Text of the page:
The SETS book operates by orders being taken off the book by a trade meeting its price and by the placing of orders into the book to await a party to accept the price of that order. In this way an order book builds up for a stock both on the BUY side called the BID and the SELL side called the OFFER. A share may have a BID OFFER spread of 9p and 10p but there will be customers wanting to SELL at 11p or BUY at 8p. As demand and supply fluctuates for a share, so the BID and OFFER will change. While the BID and OFFER price will be affected by buys and sells it will also be affected by new orders or by the withdrawal of old orders.

Orders can be entered into the book but they can also be removed by DELETION. The SELL order at 11p may sit on the book while the OFFER price falls to 9p. The 11p OFFER might then be deleted and re-entered at 9.5p or if the customer was keen to sell, at 9p where it is likely to be filled. The order alternately might take the BID price of 8p and if there is enough volume at the BID to fill the order then order would not appear in the book at all.

Because SETS is an automated system it is felt that only stocks with a large number of daily trades to be executed are suited to the system. This means that SETS stocks are mainly the biggest companies listed on the LSE. While there are small cap companies listed as SET stock, many of these were big cap stocks like QXL during the tech boom.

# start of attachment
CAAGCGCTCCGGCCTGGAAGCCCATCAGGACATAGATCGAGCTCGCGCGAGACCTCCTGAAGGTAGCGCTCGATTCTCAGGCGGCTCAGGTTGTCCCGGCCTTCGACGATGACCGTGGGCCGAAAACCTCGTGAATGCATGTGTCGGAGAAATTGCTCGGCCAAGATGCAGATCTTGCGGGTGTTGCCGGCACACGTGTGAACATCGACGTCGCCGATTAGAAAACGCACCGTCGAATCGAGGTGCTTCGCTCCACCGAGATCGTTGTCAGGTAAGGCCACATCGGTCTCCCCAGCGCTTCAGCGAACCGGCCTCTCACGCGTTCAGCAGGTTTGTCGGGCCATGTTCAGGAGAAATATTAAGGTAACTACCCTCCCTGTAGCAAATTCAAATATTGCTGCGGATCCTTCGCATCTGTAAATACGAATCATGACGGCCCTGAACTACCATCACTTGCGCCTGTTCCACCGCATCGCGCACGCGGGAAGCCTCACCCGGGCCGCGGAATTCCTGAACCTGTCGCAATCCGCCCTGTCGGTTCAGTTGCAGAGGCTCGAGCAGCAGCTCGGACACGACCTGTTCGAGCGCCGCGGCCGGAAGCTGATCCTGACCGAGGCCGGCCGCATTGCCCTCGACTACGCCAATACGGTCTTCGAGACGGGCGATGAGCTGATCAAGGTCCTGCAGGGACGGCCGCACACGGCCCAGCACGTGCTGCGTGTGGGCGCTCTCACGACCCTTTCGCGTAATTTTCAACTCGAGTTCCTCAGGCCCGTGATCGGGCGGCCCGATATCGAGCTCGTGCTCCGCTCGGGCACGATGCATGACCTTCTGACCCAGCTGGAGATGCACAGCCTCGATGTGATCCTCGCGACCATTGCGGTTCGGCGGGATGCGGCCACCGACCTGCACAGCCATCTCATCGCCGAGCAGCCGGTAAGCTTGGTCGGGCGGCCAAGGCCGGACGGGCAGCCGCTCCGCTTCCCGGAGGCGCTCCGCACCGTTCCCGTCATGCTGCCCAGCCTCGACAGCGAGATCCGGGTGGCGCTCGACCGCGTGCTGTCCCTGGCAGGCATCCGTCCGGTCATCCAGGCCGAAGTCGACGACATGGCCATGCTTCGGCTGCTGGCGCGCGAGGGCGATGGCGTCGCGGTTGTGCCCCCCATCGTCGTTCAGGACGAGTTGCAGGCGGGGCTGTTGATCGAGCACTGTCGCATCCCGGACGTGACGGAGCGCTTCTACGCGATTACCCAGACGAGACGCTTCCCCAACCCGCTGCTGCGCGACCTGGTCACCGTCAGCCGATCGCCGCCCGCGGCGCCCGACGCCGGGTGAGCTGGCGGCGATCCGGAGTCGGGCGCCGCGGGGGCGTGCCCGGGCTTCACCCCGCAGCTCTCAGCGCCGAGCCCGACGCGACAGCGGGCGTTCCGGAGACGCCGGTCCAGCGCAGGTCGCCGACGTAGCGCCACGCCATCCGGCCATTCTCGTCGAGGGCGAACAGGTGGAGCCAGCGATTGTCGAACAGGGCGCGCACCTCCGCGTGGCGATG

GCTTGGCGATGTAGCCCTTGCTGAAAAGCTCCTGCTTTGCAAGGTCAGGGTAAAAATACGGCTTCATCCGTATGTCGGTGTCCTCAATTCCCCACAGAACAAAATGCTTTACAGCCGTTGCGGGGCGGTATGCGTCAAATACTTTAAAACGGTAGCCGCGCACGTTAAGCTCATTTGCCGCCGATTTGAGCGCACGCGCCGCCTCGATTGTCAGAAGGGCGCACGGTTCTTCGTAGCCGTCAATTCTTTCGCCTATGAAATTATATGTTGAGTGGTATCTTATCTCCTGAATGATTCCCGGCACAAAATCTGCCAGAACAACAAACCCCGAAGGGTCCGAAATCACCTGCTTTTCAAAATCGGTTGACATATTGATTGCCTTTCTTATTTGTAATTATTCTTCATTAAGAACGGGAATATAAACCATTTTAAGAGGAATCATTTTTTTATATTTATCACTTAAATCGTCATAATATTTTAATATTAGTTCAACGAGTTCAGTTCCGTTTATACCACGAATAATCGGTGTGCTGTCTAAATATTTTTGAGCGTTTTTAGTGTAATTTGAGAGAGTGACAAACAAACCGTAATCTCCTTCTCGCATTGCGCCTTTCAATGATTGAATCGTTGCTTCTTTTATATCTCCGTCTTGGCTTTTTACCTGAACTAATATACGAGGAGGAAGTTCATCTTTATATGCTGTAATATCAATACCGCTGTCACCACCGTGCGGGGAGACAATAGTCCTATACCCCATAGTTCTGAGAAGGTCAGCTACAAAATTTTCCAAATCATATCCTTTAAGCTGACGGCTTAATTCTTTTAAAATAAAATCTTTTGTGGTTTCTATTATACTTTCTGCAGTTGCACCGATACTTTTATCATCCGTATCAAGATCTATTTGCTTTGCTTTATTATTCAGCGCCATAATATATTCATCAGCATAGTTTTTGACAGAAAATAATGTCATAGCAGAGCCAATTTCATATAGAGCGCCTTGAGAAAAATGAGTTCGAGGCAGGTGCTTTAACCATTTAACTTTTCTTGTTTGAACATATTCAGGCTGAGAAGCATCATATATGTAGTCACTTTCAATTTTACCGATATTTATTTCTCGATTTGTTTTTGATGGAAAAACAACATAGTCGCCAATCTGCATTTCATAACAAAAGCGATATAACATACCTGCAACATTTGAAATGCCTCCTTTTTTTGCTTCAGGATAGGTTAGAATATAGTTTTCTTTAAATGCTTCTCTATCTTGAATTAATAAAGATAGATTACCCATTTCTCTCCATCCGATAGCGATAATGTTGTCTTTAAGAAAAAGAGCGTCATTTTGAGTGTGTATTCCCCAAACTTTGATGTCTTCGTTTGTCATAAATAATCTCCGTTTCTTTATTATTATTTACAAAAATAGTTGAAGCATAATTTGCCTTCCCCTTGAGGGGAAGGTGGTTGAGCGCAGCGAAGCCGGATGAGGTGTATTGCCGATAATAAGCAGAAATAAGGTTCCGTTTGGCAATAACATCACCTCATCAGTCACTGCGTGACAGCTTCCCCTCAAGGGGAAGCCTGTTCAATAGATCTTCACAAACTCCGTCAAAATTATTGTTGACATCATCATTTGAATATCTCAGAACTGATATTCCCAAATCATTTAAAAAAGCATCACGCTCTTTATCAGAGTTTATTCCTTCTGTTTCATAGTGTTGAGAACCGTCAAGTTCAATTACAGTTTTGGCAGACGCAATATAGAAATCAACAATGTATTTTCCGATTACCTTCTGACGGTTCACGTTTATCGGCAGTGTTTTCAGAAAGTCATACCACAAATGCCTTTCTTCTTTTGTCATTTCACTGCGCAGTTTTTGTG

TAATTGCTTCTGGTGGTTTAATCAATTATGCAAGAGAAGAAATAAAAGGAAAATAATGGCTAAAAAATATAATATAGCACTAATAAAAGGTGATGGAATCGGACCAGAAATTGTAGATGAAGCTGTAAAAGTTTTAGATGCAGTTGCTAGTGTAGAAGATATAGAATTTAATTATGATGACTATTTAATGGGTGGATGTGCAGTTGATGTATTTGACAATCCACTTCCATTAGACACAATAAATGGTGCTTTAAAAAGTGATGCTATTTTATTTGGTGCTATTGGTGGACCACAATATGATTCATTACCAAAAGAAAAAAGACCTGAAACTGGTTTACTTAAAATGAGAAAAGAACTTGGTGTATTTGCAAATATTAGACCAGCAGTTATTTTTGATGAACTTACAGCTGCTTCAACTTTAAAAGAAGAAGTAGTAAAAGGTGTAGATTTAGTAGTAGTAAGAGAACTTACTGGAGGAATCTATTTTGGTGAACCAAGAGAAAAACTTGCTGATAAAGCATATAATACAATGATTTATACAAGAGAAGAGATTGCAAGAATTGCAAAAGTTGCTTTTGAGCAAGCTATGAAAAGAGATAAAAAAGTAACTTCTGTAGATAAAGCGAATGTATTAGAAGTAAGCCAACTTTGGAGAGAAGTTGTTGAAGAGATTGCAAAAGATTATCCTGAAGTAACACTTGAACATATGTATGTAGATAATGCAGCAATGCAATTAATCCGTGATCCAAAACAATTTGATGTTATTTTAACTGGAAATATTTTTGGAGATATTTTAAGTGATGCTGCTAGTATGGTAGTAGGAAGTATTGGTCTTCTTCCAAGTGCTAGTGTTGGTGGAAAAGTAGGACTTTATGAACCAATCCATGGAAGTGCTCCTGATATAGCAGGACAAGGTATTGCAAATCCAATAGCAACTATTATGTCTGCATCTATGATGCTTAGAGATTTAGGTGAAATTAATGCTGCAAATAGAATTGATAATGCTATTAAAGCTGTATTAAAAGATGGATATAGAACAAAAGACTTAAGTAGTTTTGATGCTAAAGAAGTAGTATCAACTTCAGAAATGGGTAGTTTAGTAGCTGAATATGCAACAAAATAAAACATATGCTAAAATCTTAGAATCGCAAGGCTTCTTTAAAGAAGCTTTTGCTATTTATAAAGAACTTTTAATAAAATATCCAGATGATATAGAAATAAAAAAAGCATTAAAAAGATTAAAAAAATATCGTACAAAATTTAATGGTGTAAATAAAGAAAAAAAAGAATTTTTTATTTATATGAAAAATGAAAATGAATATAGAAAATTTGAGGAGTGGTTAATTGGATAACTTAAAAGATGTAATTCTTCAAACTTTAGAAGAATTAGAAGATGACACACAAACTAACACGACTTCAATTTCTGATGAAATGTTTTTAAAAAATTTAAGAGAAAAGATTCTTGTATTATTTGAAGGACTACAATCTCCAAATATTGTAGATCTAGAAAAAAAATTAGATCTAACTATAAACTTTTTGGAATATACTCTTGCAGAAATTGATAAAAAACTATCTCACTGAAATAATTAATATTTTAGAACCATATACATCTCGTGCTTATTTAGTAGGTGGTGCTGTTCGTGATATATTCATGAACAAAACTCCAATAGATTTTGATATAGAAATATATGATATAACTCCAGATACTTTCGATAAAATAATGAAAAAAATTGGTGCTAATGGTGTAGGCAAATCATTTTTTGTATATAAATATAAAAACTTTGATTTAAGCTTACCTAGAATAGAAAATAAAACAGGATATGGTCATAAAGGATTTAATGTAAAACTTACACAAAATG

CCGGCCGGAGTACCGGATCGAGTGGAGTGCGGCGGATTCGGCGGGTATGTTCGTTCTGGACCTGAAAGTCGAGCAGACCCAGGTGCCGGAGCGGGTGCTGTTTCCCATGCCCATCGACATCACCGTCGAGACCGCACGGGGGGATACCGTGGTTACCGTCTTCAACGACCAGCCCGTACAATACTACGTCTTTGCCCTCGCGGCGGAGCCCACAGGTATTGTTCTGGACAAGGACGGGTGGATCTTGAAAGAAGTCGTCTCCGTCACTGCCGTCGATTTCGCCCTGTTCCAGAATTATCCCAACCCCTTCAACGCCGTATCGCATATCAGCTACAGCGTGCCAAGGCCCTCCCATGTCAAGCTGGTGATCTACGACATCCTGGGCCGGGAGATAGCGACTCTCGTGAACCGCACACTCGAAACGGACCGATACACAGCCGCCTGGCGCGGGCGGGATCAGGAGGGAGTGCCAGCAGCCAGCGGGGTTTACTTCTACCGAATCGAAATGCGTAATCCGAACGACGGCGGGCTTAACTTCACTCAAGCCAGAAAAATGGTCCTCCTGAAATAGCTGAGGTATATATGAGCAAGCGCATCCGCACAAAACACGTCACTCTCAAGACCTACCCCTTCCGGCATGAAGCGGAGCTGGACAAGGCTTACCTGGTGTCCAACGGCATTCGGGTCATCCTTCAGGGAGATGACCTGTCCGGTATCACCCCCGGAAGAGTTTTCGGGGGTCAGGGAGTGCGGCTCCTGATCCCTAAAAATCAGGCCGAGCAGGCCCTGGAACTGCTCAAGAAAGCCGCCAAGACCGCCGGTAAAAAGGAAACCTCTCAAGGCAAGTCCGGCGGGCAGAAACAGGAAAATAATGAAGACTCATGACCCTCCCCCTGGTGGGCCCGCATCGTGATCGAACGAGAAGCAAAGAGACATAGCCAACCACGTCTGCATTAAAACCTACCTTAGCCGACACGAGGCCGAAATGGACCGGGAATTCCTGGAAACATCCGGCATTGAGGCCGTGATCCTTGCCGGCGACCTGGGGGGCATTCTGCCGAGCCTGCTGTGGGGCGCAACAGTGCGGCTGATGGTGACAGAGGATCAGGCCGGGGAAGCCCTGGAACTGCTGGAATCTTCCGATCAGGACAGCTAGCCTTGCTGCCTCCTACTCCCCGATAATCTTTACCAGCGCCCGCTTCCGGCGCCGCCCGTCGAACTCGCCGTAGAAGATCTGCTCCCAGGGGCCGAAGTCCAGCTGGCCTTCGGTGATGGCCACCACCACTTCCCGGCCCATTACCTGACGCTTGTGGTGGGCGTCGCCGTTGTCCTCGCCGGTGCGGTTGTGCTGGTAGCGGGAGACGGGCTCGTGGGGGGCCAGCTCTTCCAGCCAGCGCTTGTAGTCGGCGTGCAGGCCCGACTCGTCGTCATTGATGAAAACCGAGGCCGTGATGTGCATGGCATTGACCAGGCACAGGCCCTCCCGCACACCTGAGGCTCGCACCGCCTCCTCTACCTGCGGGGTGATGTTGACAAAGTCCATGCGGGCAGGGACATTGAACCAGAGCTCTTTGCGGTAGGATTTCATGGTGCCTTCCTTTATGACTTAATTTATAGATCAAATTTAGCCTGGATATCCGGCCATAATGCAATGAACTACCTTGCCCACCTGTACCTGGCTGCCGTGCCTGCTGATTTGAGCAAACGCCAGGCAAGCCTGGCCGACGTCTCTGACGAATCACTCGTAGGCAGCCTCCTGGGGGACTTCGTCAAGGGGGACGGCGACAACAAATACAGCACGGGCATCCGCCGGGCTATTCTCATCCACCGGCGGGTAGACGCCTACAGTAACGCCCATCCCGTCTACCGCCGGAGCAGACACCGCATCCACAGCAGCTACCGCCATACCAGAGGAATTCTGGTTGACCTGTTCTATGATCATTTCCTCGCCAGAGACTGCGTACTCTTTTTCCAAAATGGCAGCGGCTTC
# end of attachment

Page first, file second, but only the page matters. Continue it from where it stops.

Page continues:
The automated nature of the system and the volume of orders processed means that the spread in a SETS stock can be wafer thin. Whereas a big SEAQ stock like AMY will have a 2% spread, a small SETS stock like Whitbread will have a spread of 0.2%. The impact of this dramatically lower trading cost and greater liquidity attracts traders as they have a smaller hurdle to leap to make a profit in trading SETS stocks.

In an illiquid stock, price moves can be discontinuous, a feature known as 'Gapping'. Gapping is when a share is, say 100p and suddenly falls or rises by 10p without trading at the many price levels between, like 99.75, 99.5 etc. As the SETS system is automated and there is greater liquidity, the chances of gapping are much lower, so a trader has much better ability to enter and exit the market with less risk of getting caught by a dramatic move which would leave him unable to cover his position. As you can see by a VOD intraday chart, there are many movements in price but the increments are small. This liquidity coupled with the low costs of the spread make mastery of the SETS book an important skill for a short term trader.